Comparing the benefits and drawbacks of two different manufacturing processes can be one of the best ways to illustrate the importance of proper process selection for a project. Urethane casting vs. plastic injection molding, for instance — two processes that are, on the surface, relatively similar — can yield vastly different results depending on your requirements and expectations. To start, let’s look at the difference between casting and molding.
Differences Between Casting and Molding
As mentioned above, casting and molding are generally similar processes. The difference lies in the details, especially as they relate to manufacturing practices. Plastic injection molding is a process of using pressurized machinery to fill mold cavities. With casting, the material is generally poured into a mold rather than injected at high pressure. From there, we return to similarities: the heated, liquefied material is allowed to cool and harden, and is then ejected or released from the mold or cast.
Looking at other specifics of the two processes, the materials used for molding vs. casting are typically different. Molds used for injection molding are typically created from a metal, such as hardened tool steel, or, for some lower volume applications, softer metals like aluminum. Casting molds, on the other hand, are usually made from materials such as silicone rubber. We’ll talk more about the impact of this difference in a bit.
Aside from the materials used to create a mold or a cast, the materials that are suited to each process are different, as well. Injection molding will typically use production-grade plastics such as PVC, ABS, polycarbonate and others. Casting is better suited for materials that can mimic the qualities of these plastics at low volumes, like urethanes.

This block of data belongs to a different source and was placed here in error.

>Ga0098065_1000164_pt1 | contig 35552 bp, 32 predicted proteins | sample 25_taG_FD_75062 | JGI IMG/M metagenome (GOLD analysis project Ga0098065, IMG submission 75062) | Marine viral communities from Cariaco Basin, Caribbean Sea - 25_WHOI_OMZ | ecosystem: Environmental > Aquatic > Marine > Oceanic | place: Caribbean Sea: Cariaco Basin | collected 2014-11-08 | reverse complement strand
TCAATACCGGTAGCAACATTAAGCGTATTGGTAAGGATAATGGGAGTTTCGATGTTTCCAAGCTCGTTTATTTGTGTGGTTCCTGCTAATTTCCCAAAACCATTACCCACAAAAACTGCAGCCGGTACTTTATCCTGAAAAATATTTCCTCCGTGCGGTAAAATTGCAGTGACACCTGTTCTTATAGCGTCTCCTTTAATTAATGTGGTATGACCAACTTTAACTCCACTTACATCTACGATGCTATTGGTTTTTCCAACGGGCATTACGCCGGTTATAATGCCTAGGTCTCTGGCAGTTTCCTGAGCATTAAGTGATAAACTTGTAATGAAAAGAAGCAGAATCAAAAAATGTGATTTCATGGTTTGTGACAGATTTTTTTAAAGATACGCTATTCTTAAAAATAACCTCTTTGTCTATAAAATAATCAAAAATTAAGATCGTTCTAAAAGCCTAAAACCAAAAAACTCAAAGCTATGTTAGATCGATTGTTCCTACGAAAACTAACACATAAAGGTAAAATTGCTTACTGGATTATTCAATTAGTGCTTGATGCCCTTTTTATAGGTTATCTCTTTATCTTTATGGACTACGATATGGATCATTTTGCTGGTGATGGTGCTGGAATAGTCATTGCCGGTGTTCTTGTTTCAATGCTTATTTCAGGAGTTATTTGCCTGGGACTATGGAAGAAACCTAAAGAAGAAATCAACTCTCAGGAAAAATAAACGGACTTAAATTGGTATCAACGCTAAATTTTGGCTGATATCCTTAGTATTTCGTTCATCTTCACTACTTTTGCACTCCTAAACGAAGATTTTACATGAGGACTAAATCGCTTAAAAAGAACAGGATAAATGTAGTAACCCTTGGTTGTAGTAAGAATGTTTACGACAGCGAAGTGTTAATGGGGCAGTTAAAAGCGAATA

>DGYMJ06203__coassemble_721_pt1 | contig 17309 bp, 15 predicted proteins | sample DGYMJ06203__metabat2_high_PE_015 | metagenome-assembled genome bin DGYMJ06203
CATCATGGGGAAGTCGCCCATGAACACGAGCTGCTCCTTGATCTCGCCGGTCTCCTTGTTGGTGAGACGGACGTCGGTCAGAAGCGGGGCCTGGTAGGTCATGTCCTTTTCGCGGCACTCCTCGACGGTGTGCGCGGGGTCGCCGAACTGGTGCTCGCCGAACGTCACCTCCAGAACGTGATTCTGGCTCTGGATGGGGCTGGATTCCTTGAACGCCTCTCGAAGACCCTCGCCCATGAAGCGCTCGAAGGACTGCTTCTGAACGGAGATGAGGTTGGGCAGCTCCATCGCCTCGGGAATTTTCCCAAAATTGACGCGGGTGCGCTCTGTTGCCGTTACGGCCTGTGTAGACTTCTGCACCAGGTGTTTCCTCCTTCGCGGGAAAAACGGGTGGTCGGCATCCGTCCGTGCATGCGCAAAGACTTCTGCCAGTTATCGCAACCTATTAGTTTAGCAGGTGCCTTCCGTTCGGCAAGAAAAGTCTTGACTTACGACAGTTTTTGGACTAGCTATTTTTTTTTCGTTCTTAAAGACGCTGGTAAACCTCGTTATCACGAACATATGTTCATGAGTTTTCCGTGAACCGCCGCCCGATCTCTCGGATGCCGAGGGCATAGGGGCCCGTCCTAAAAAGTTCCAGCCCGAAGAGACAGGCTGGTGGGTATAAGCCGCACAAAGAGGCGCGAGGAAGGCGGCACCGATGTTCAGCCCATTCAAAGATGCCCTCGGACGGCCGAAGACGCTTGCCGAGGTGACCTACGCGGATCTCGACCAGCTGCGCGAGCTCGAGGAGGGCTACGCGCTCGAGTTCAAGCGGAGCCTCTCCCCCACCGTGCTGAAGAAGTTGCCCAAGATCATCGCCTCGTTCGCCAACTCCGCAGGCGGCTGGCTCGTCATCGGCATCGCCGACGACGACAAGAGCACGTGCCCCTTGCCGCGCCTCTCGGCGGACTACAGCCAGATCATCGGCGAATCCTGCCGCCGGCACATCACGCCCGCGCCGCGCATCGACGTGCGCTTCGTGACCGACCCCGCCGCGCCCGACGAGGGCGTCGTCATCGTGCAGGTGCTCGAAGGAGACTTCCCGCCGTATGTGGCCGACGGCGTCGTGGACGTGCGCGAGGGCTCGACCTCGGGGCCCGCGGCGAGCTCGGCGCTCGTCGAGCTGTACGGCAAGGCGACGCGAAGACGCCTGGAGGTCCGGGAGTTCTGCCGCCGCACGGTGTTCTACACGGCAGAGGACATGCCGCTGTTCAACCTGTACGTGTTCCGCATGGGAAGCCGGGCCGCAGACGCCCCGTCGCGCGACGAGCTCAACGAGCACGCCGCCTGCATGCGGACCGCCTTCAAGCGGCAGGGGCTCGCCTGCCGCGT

In terms of quantities, injection molding tooling usually features a large number of cavities in each mold, resulting in higher quantities produced from each cycle. The nature of casting means that typically only a few (or as few as one) pieces are produced at once.
Finally, let’s look at how tooling is manufactured for each process. Urethane casts are usually made by molding a 3D printed model of the finished part, whereas injection molding tools are machined via CNC grinding, milling and other processes.
Urethane Casting vs. Plastic Injection Molding
Now that we know some differences between the two processes, we can look more closely at their implications. From there, we can see the optimal situations to make use of each.
Upfront tooling costs.
Injection molds are a huge investment, though one that typically pays for itself over a long service life. Urethane casts, on the other hand, usually can be produced for under $2,000 (as opposed to tens or hundreds of thousands of dollars for steel or other metal injection molds). We’ll talk more about differences in quantity and performance for each in the next point, but for now, understand that if you need to keep upfront costs low, urethane casting is the better choice.
Quantity and production volume.
If you’re looking for a mold for prototypes